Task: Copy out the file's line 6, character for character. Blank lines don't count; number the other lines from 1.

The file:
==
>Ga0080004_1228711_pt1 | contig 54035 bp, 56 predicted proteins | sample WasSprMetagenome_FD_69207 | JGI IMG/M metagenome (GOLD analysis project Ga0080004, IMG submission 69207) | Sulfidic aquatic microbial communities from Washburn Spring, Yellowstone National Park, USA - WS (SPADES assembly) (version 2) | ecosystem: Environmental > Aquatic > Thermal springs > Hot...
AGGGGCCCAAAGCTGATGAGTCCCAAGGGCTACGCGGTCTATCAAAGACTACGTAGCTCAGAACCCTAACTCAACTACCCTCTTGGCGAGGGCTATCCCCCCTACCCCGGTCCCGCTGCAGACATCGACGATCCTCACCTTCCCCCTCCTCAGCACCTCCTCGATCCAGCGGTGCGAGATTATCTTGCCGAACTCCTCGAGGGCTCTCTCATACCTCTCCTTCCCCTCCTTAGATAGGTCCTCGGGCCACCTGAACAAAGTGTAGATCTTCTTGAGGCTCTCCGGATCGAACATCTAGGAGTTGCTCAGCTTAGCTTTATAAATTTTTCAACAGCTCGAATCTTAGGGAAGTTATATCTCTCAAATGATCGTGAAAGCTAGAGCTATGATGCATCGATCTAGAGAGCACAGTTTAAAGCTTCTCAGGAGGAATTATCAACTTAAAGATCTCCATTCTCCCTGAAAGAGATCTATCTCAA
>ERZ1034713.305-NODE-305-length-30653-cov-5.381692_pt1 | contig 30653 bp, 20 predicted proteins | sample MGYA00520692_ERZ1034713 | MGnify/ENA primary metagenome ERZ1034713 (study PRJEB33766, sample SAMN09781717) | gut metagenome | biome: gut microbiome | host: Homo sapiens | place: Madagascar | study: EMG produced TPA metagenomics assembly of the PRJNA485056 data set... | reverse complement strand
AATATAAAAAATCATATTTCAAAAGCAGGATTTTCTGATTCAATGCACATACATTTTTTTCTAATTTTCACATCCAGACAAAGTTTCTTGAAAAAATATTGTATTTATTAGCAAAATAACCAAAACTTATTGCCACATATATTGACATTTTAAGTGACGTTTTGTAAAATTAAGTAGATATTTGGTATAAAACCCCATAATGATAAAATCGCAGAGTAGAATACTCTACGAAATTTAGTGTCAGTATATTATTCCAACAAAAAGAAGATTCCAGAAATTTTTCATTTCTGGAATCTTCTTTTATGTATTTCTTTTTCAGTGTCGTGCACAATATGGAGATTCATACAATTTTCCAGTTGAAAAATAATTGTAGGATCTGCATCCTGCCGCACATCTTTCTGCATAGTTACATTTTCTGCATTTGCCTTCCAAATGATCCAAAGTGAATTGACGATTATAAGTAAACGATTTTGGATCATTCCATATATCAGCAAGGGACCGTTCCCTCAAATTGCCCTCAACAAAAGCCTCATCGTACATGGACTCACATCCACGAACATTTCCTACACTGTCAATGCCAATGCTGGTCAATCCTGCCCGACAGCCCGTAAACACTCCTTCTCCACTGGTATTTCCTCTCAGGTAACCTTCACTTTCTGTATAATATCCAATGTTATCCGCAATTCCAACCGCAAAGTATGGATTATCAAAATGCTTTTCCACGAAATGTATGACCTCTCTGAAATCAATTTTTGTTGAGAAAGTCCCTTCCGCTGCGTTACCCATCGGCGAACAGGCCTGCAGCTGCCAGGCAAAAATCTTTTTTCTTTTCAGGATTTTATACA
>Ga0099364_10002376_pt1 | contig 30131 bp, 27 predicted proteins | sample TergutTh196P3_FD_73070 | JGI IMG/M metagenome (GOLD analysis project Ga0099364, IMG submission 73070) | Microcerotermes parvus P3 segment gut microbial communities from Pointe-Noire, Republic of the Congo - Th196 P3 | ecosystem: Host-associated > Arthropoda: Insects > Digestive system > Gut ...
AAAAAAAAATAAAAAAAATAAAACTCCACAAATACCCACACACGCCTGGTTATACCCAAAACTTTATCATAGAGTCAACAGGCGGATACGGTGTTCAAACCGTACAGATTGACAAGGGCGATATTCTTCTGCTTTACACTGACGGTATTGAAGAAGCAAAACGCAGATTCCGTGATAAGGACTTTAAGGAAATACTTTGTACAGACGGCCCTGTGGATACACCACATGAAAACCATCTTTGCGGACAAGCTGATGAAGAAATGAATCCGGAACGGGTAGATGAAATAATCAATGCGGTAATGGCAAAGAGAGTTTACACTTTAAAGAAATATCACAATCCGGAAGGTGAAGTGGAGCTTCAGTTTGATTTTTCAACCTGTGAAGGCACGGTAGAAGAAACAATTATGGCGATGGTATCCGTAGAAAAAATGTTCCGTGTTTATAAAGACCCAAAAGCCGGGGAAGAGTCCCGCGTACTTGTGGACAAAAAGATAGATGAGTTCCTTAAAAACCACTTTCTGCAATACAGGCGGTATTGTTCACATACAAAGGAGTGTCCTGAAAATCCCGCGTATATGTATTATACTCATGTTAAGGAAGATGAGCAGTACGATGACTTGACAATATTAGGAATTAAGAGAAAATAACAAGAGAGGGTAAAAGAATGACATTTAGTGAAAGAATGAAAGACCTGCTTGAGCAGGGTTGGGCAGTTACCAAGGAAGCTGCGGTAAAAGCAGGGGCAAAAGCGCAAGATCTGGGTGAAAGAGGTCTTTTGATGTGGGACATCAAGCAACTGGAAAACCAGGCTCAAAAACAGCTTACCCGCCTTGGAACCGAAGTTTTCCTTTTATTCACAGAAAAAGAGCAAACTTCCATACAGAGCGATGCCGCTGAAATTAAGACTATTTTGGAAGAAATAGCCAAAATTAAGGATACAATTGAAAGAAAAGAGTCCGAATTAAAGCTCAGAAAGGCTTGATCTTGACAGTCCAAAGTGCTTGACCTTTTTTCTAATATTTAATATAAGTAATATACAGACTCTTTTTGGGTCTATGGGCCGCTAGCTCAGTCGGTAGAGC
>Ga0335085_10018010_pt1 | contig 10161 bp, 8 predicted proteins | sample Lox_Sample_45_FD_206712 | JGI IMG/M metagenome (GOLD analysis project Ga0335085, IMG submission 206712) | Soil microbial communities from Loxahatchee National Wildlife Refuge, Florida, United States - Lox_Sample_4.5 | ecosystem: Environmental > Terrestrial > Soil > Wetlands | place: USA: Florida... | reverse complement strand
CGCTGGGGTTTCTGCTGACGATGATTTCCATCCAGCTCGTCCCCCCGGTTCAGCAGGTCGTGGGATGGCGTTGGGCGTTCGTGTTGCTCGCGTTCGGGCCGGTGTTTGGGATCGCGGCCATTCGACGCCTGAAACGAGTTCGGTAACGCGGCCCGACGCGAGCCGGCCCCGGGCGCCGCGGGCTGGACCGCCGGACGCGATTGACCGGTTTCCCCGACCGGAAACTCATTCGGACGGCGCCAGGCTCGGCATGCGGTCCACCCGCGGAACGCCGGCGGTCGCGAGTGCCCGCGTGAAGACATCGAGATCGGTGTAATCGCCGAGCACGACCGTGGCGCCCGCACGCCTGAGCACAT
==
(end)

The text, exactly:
AAAAAAAAATAAAAAAAATAAAACTCCACAAATACCCACACACGCCTGGTTATACCCAAAACTTTATCATAGAGTCAACAGGCGGATACGGTGTTCAAACCGTACAGATTGACAAGGGCGATATTCTTCTGCTTTACACTGACGGTATTGAAGAAGCAAAACGCAGATTCCGTGATAAGGACTTTAAGGAAATACTTTGTACAGACGGCCCTGTGGATACACCACATGAAAACCATCTTTGCGGACAAGCTGATGAAGAAATGAATCCGGAACGGGTAGATGAAATAATCAATGCGGTAATGGCAAAGAGAGTTTACACTTTAAAGAAATATCACAATCCGGAAGGTGAAGTGGAGCTTCAGTTTGATTTTTCAACCTGTGAAGGCACGGTAGAAGAAACAATTATGGCGATGGTATCCGTAGAAAAAATGTTCCGTGTTTATAAAGACCCAAAAGCCGGGGAAGAGTCCCGCGTACTTGTGGACAAAAAGATAGATGAGTTCCTTAAAAACCACTTTCTGCAATACAGGCGGTATTGTTCACATACAAAGGAGTGTCCTGAAAATCCCGCGTATATGTATTATACTCATGTTAAGGAAGATGAGCAGTACGATGACTTGACAATATTAGGAATTAAGAGAAAATAACAAGAGAGGGTAAAAGAATGACATTTAGTGAAAGAATGAAAGACCTGCTTGAGCAGGGTTGGGCAGTTACCAAGGAAGCTGCGGTAAAAGCAGGGGCAAAAGCGCAAGATCTGGGTGAAAGAGGTCTTTTGATGTGGGACATCAAGCAACTGGAAAACCAGGCTCAAAAACAGCTTACCCGCCTTGGAACCGAAGTTTTCCTTTTATTCACAGAAAAAGAGCAAACTTCCATACAGAGCGATGCCGCTGAAATTAAGACTATTTTGGAAGAAATAGCCAAAATTAAGGATACAATTGAAAGAAAAGAGTCCGAATTAAAGCTCAGAAAGGCTTGATCTTGACAGTCCAAAGTGCTTGACCTTTTTTCTAATATTTAATATAAGTAATATACAGACTCTTTTTGGGTCTATGGGCCGCTAGCTCAGTCGGTAGAGC